Stanford adds three student support specialists
Stanford recently added to its student affairs staff three student support specialists, including two recent alums, whose work will focus on helping students manage stress, life transitions, interpersonal concerns and more.
Stanford students seeking additional support for maintaining a healthy and balanced life can now consult with three new student support specialists.
Maija Cruz, ’12, Brianna Griffin, ’11, and Sanne Lim have been hired to fill these positions. As student support specialists, they will assist students with managing stress and anxiety, help guide them through life transitions, advise them with their interpersonal concerns and more. To do this, they will provide coaching sessions, host new programs and events, and lead discussion groups and workshops.
Students interested in booking a session with them can do so on Well-Being at Stanford’s coaching page.
Maija Cruz will serve the Stanford community centers and ethnic theme dorms. Her work will focus on holistic wellness, mental health, resiliency, cultural and positive psychology, intersectionality, supporting those who feel “othered” and encouraging indigenization of mindsets and processes.
Cruz has held numerous roles supporting Stanford undergraduate, graduate and professional students. She’s worked at the Stanford Graduate School of Business and Residential & Dining Enterprises’ Housing Operations. Most recently, she was supporting residential student staff and programs through Residential Education.
Cruz is a native of Milwaukee, Wisconsin, whose family is from the Bad River Band of Lake Superior Ojibwe in Northern Wisconsin. She is a member of the Stanford Class of 2012 and graduated with a bachelor’s degree in psychology with a focus on mind, culture and society. As a student, she found help from university staff who guided her through hard times. Now she wants to do the same for current students.
“I accepted the position because I want to help support the good work so many are already doing and contribute to a culture that better centers flourishing and well-being,” she said.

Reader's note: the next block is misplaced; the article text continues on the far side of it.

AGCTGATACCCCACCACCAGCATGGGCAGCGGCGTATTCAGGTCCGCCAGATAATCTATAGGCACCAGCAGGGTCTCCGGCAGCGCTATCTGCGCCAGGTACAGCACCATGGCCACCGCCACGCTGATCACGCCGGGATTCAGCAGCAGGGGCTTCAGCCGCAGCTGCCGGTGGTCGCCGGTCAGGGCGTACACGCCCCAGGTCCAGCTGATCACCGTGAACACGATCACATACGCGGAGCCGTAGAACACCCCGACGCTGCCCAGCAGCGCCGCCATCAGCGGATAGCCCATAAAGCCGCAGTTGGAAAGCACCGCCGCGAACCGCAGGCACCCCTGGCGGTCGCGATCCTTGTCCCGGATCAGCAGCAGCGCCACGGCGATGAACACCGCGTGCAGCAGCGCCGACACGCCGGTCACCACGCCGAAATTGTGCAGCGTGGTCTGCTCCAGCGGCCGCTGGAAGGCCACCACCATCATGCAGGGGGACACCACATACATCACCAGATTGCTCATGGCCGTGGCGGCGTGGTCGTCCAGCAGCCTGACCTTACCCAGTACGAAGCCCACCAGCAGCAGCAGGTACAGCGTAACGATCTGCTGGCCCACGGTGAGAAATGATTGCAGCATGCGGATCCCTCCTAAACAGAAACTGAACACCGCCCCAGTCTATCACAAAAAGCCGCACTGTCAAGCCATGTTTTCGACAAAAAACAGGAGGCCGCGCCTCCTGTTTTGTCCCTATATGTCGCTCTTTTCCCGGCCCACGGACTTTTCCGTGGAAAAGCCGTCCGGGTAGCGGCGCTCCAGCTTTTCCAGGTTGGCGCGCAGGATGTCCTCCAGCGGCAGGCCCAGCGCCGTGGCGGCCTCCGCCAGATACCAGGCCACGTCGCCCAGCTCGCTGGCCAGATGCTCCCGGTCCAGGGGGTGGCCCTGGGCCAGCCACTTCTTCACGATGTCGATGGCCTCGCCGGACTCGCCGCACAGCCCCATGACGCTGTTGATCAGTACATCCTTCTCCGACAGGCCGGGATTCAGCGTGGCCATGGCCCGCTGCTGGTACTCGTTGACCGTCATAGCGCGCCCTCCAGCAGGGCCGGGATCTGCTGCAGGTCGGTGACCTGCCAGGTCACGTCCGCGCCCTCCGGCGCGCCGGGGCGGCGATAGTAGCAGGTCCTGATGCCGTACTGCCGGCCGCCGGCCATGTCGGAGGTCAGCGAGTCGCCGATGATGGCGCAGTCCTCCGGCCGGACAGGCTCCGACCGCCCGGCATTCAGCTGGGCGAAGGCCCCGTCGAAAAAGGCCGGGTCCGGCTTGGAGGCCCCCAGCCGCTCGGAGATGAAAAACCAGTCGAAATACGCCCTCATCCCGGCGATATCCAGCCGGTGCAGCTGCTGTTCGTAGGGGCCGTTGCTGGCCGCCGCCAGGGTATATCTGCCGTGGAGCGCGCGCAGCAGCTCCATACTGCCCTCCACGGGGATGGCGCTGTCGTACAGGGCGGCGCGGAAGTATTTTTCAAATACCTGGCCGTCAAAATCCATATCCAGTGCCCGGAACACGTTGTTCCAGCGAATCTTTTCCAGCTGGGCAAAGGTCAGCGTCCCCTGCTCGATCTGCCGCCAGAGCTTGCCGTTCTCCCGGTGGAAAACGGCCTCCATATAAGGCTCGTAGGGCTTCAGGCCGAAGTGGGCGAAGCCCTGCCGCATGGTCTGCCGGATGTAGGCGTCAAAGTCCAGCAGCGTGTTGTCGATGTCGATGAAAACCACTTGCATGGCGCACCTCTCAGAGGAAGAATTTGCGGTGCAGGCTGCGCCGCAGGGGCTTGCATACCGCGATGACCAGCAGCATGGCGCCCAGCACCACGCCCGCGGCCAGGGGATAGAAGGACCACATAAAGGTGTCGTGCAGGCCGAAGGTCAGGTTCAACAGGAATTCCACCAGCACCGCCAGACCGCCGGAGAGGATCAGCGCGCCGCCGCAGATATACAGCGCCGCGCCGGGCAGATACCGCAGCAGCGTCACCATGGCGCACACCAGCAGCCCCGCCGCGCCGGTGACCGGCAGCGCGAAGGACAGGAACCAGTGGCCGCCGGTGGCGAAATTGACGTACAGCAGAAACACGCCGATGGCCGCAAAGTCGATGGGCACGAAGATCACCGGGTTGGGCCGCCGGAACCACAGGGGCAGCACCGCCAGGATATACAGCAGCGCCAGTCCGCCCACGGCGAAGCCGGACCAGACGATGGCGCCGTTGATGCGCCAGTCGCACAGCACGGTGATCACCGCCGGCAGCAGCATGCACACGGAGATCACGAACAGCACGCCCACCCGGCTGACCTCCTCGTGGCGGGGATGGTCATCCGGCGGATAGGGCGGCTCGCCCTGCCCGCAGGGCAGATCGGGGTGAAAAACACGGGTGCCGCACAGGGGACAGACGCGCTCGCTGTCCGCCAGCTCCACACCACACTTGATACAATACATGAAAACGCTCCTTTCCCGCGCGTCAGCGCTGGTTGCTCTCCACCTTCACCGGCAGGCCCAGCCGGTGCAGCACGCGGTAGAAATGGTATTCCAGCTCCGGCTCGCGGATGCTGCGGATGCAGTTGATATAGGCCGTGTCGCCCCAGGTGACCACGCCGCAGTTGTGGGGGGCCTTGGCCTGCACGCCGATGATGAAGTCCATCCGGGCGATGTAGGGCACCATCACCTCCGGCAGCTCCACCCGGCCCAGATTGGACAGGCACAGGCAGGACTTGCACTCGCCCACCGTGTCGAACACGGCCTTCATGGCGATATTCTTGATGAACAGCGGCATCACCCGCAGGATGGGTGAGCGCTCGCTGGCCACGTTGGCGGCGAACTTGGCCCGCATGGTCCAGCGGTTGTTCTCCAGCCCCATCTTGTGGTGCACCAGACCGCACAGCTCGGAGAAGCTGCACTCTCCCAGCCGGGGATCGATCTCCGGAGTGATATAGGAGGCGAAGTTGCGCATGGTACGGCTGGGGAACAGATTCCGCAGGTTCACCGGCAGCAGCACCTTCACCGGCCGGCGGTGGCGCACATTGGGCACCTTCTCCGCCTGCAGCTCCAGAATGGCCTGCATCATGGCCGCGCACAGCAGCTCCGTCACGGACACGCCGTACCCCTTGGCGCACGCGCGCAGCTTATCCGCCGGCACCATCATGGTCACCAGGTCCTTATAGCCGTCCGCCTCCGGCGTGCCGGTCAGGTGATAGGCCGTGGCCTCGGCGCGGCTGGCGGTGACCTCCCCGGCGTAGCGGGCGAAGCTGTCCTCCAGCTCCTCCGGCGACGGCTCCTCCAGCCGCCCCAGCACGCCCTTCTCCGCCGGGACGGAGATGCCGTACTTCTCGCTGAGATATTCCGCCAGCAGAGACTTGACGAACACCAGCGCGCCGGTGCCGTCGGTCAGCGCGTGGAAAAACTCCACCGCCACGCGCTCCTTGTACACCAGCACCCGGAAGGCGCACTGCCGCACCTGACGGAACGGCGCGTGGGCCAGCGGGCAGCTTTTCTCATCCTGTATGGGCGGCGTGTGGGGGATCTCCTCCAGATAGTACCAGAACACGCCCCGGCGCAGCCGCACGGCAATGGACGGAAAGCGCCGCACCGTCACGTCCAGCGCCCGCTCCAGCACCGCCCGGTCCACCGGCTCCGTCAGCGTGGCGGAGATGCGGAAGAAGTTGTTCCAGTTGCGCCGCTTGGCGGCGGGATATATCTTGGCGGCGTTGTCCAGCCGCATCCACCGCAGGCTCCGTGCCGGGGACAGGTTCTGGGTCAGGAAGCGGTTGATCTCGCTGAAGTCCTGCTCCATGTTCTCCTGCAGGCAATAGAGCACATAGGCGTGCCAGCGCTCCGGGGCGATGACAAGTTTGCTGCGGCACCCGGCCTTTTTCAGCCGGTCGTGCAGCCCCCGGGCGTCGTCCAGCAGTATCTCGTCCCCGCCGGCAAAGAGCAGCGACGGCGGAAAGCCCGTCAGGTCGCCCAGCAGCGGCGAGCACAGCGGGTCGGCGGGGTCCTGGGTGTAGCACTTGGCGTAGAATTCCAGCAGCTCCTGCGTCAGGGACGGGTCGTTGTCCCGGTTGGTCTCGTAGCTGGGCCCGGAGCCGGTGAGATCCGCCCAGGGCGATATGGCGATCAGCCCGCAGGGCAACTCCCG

Brianna Griffin will provide coaching to undergraduate students. Her specialties and interests include goal-oriented coaching; reclaiming one’s values; self-compassion; resilience; stress and anxiety; relationships; and navigating cultural differences.
Griffin grew up in Dallas, Texas. She graduated from Stanford in 2011 with a bachelor’s degree in science, technology and society. She initially pursued a career in medicine but pivoted toward opportunities where she could work with young people.
“What I bring to this role is an open heart and a ‘ride or die’ attitude,” Griffin said. “Life throws us curveballs, many of which we experience as students. I’m here to walk beside students as they meet the challenges of life at Stanford and empower them to flourish and grow into their best selves.”
Sanne Lim will work with the Graduate Life Office and Well-Being at Stanford to provide grad students with ongoing and developmental coaching. She will coach students in such areas as personal and professional development; handling stress, loss and grief, communication skills, cultural adjustments and relationships.
Lim is already familiar with Stanford and the student experience. For the past six years, she has provided mindfulness and behavior coaching to graduate students at Well-Being at Stanford (formerly, iThrive) and at the GSB 10X Wellness Program.
Lim was born in Singapore and grew up in Denmark. She holds a master’s degree in English from the University of Copenhagen, as well as professional certificates in Core Strengths Coaching from San Francisco State University and Integral Coaching from New Ventures West.
Lim believes the healthier and more grounded a person feels, the healthier and more peaceful their community and world will be. She said that when she works with students, she makes a point to be present and to create a safe space for them to talk about anything.
“My coaching offers an opportunity to explore what is happening in an experimental and experiential way,” she said. “Together, we look at new learning, skills and tools and how to implement those in the student’s daily life. We do so in ways that are doable and fit into the busy and complex lives most students live.”